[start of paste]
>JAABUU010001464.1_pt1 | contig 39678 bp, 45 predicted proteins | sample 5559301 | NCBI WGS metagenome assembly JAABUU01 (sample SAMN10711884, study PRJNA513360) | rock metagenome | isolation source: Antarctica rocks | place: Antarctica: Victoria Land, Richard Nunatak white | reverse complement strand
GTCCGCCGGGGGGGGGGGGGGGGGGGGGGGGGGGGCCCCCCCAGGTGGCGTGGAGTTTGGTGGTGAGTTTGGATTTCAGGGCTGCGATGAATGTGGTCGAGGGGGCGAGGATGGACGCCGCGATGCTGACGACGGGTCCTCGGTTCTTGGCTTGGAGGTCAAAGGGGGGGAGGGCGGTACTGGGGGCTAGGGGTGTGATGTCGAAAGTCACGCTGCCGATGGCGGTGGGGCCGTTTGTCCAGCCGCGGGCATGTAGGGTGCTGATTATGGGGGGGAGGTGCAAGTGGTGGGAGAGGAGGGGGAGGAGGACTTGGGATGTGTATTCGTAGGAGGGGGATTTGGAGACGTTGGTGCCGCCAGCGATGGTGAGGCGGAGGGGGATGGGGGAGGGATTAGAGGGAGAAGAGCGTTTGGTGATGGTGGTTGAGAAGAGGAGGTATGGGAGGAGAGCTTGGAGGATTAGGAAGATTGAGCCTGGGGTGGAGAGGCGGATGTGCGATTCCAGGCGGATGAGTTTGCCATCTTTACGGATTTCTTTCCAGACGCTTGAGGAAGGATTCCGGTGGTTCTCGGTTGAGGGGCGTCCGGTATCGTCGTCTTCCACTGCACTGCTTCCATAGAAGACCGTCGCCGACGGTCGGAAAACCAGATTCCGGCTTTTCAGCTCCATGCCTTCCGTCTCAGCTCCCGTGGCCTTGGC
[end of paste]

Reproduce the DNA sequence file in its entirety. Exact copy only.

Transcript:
>JAABUU010001464.1_pt1 | contig 39678 bp, 45 predicted proteins | sample 5559301 | NCBI WGS metagenome assembly JAABUU01 (sample SAMN10711884, study PRJNA513360) | rock metagenome | isolation source: Antarctica rocks | place: Antarctica: Victoria Land, Richard Nunatak white | reverse complement strand
GTCCGCCGGGGGGGGGGGGGGGGGGGGGGGGGGGGCCCCCCCAGGTGGCGTGGAGTTTGGTGGTGAGTTTGGATTTCAGGGCTGCGATGAATGTGGTCGAGGGGGCGAGGATGGACGCCGCGATGCTGACGACGGGTCCTCGGTTCTTGGCTTGGAGGTCAAAGGGGGGGAGGGCGGTACTGGGGGCTAGGGGTGTGATGTCGAAAGTCACGCTGCCGATGGCGGTGGGGCCGTTTGTCCAGCCGCGGGCATGTAGGGTGCTGATTATGGGGGGGAGGTGCAAGTGGTGGGAGAGGAGGGGGAGGAGGACTTGGGATGTGTATTCGTAGGAGGGGGATTTGGAGACGTTGGTGCCGCCAGCGATGGTGAGGCGGAGGGGGATGGGGGAGGGATTAGAGGGAGAAGAGCGTTTGGTGATGGTGGTTGAGAAGAGGAGGTATGGGAGGAGAGCTTGGAGGATTAGGAAGATTGAGCCTGGGGTGGAGAGGCGGATGTGCGATTCCAGGCGGATGAGTTTGCCATCTTTACGGATTTCTTTCCAGACGCTTGAGGAAGGATTCCGGTGGTTCTCGGTTGAGGGGCGTCCGGTATCGTCGTCTTCCACTGCACTGCTTCCATAGAAGACCGTCGCCGACGGTCGGAAAACCAGATTCCGGCTTTTCAGCTCCATGCCTTCCGTCTCAGCTCCCGTGGCCTTGGC